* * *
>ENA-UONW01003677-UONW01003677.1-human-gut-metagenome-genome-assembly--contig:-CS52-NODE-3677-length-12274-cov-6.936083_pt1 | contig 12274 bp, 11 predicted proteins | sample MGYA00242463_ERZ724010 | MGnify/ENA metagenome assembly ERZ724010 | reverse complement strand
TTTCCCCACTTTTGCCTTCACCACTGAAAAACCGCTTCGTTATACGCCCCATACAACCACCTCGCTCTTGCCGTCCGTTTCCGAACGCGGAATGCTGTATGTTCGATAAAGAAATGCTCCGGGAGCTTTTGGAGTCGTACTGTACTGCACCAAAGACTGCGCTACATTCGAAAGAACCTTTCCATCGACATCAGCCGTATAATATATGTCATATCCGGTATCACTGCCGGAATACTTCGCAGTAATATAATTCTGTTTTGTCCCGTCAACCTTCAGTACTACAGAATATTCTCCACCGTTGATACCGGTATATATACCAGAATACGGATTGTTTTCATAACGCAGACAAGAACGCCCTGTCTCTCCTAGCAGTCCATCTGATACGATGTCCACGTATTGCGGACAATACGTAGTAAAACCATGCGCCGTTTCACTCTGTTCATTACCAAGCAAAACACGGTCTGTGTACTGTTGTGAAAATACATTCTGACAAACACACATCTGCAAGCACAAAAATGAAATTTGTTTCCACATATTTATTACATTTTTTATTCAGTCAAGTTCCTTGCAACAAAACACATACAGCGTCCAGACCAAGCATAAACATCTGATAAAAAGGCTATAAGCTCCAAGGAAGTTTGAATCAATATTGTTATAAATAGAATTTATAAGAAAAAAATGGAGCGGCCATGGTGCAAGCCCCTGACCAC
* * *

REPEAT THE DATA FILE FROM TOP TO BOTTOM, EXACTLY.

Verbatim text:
>ENA-UONW01003677-UONW01003677.1-human-gut-metagenome-genome-assembly--contig:-CS52-NODE-3677-length-12274-cov-6.936083_pt1 | contig 12274 bp, 11 predicted proteins | sample MGYA00242463_ERZ724010 | MGnify/ENA metagenome assembly ERZ724010 | reverse complement strand
TTTCCCCACTTTTGCCTTCACCACTGAAAAACCGCTTCGTTATACGCCCCATACAACCACCTCGCTCTTGCCGTCCGTTTCCGAACGCGGAATGCTGTATGTTCGATAAAGAAATGCTCCGGGAGCTTTTGGAGTCGTACTGTACTGCACCAAAGACTGCGCTACATTCGAAAGAACCTTTCCATCGACATCAGCCGTATAATATATGTCATATCCGGTATCACTGCCGGAATACTTCGCAGTAATATAATTCTGTTTTGTCCCGTCAACCTTCAGTACTACAGAATATTCTCCACCGTTGATACCGGTATATATACCAGAATACGGATTGTTTTCATAACGCAGACAAGAACGCCCTGTCTCTCCTAGCAGTCCATCTGATACGATGTCCACGTATTGCGGACAATACGTAGTAAAACCATGCGCCGTTTCACTCTGTTCATTACCAAGCAAAACACGGTCTGTGTACTGTTGTGAAAATACATTCTGACAAACACACATCTGCAAGCACAAAAATGAAATTTGTTTCCACATATTTATTACATTTTTTATTCAGTCAAGTTCCTTGCAACAAAACACATACAGCGTCCAGACCAAGCATAAACATCTGATAAAAAGGCTATAAGCTCCAAGGAAGTTTGAATCAATATTGTTATAAATAGAATTTATAAGAAAAAAATGGAGCGGCCATGGTGCAAGCCCCTGACCAC